The National  Memo Logo

Smart. Sharp. Funny. Fearless.

Monday, December 09, 2019 {{ new Date().getDay() }}

Giuliani Unmasked

Eighteen years ago, on a terrible day every American then living remembers too well, Rudolph Giuliani earned respect for his calm, inspiring, and unifying leadership of a wounded New York City. Too much has happened since then to feel anything but disappointment in him — but on this year’s 9/11 anniversary, the man once known as “America’s Mayor” descended to a new and ominous low.

Mimicking the crude style of his client Donald Trump, Giuliani tweeted an angry video that purports to show a noble police officer arming for battle against a crowd of screaming, flag-burning protesters. Originally filmed as an advertisement for a right-wing T-shirt company, this clip was designed to incite fury against “leftists,” a term of abuse that evidently defines anyone who is not a Trump Republican.

The video’s scruffy villains brandish signs denouncing fascism and threatening to “burn it down,” an obvious reference to the Antifa activists demonized by the president and his media minions. Its hero is a police officer in riot gear who remembers 9/11 and loves America. Is that simple enough for you? It’s simple enough for Giuliani’s intended audience, including many who yearn for an excuse to assault and bloody their liberal opponents.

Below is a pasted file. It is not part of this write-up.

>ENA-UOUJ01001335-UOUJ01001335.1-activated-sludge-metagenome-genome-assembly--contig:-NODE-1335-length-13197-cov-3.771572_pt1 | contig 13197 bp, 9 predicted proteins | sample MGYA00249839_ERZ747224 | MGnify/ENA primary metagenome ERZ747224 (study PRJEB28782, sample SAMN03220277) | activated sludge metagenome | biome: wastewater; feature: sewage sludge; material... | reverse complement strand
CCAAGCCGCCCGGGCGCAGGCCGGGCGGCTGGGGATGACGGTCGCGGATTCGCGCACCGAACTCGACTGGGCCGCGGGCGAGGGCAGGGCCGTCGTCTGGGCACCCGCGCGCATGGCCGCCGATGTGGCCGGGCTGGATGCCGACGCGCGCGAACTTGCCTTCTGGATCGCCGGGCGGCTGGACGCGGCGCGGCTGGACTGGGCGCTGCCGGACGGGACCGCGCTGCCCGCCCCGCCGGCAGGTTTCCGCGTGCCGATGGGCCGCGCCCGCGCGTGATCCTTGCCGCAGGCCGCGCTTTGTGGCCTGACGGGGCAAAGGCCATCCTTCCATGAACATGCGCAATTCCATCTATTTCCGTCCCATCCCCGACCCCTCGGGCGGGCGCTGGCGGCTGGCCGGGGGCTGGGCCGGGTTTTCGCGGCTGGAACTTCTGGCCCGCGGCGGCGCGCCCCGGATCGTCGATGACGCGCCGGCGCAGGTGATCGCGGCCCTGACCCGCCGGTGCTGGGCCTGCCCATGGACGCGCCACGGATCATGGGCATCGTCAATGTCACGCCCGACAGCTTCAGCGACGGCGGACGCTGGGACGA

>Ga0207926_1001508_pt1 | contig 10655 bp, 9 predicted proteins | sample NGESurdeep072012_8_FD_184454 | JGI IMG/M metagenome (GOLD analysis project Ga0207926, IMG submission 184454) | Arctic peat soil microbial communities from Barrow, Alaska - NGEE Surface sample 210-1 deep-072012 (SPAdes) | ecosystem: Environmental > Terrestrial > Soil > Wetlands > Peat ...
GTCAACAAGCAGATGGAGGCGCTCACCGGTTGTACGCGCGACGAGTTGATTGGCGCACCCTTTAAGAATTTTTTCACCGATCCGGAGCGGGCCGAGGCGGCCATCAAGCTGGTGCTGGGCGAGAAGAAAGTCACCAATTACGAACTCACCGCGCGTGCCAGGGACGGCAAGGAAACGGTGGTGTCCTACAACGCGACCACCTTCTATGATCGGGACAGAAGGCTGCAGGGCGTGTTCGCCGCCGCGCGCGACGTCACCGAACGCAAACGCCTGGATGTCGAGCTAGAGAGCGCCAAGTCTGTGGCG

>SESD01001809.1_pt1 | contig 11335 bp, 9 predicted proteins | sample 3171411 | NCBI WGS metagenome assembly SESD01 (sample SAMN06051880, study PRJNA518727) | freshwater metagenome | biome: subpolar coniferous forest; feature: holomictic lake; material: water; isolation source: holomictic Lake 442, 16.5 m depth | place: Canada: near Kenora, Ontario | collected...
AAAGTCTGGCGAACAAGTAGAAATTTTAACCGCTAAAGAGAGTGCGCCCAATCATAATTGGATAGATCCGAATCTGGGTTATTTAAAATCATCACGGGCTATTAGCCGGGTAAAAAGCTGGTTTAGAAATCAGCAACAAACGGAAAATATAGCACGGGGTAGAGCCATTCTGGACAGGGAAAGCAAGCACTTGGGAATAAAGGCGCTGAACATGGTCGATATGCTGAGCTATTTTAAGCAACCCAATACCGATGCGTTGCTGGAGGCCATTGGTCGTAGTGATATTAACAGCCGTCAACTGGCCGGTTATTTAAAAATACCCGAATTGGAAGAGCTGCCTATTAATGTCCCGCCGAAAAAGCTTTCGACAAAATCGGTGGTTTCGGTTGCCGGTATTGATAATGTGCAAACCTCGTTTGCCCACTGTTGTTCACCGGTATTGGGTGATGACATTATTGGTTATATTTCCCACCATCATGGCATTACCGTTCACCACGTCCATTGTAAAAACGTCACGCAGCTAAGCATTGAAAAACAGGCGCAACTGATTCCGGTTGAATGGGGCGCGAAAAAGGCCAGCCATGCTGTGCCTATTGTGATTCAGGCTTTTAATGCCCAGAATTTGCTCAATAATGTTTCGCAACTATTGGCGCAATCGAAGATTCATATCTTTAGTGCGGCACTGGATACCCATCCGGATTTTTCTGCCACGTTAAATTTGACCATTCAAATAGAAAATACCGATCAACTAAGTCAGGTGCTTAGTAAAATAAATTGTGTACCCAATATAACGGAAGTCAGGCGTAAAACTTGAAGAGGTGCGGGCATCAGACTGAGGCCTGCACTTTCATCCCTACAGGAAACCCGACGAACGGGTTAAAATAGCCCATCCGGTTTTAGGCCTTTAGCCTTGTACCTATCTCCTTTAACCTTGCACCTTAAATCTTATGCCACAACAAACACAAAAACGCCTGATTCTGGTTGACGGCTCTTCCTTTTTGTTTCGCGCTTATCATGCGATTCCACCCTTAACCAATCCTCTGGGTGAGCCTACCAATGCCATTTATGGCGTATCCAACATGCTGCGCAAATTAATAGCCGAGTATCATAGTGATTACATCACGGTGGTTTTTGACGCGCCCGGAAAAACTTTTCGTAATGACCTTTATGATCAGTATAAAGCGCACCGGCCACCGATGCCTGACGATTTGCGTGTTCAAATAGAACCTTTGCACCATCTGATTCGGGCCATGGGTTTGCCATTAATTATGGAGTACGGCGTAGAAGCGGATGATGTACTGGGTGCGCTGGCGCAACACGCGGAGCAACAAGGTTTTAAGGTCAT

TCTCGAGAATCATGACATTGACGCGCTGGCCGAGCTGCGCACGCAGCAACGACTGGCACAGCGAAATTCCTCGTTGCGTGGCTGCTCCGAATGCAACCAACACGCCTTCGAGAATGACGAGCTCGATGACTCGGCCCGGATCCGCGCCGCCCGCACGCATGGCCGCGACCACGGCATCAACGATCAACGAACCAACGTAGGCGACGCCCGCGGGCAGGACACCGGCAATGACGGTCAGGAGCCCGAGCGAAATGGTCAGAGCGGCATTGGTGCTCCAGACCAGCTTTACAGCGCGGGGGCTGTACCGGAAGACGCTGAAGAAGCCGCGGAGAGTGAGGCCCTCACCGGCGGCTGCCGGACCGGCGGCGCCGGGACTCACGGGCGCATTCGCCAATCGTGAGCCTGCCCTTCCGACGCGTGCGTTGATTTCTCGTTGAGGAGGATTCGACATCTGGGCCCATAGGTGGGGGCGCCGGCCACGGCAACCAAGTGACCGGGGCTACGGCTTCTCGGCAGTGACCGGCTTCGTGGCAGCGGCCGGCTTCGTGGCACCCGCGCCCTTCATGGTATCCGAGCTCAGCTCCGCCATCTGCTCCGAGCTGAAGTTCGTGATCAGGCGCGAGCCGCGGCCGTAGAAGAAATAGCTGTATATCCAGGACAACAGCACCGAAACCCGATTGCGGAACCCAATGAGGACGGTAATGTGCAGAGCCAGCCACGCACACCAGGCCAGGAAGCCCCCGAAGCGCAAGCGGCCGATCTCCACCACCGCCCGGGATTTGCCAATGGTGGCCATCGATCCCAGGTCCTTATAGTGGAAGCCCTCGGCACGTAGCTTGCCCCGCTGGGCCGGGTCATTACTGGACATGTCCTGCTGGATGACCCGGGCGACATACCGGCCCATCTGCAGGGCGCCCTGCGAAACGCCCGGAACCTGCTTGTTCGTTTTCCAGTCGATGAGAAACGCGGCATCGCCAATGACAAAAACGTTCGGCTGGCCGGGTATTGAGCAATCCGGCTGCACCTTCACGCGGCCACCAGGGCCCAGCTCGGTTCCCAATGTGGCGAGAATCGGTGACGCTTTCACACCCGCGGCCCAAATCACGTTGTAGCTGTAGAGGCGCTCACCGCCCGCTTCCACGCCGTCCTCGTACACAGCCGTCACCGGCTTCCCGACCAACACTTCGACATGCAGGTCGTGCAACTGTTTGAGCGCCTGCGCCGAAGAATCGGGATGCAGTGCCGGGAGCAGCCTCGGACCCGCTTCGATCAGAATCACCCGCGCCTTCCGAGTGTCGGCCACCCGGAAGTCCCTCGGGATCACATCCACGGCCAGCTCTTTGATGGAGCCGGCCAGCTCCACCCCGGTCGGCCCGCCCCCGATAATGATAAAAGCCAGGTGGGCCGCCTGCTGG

To justify political violence as a purifying act of nationalism is the very essence of fascist propaganda. To watch this filth promoted by a prominent Republican like Giuliani, once a presidential contender and now a close adviser to the president, is chilling indeed. It is a call to civil war.

No doubt Giuliani’s association with Trump in recent years has encouraged the most troubled aspects of his personality. His bizarre televised remarks and rants have provoked more than one observer to question his psychological condition. But it is a mistake to think that the former New York mayor suddenly curdled during this presidency, just as it is a mistake to blame Trump alone for the authoritarian streak in the Republican Party.

Giuliani’s nasty little video is a fantasy of punishing protesters who dare to burn the American flag — a form of speech, however much we may despise it, that is protected in this country by the First Amendment. As a former civil liberties lawyer, Rudy certainly understands the Constitution, and as a Justice Department official he swore to uphold it more than once. Yet his disregard for free speech became all too clear back when he was mayor. That was an important reason why Jack Newfield, the late, great journalist who knew Giuliani for two decades, shuddered at the idea that his former friend might someday enter the White House.

In The Full Rudy, his classic 2002 book examining Giuliani’s career, Newfield summarized more than two dozen “desecrations of the Bill of Rights” that had resulted in successful legal action against the city. Alarming in both volume and variety, Newfield warned, “Giuliani’s violations of the First Amendment suggest a fundamental deficit of commitment to pluralism, democracy, the rights of minorities to dissent, and ideological diversity.”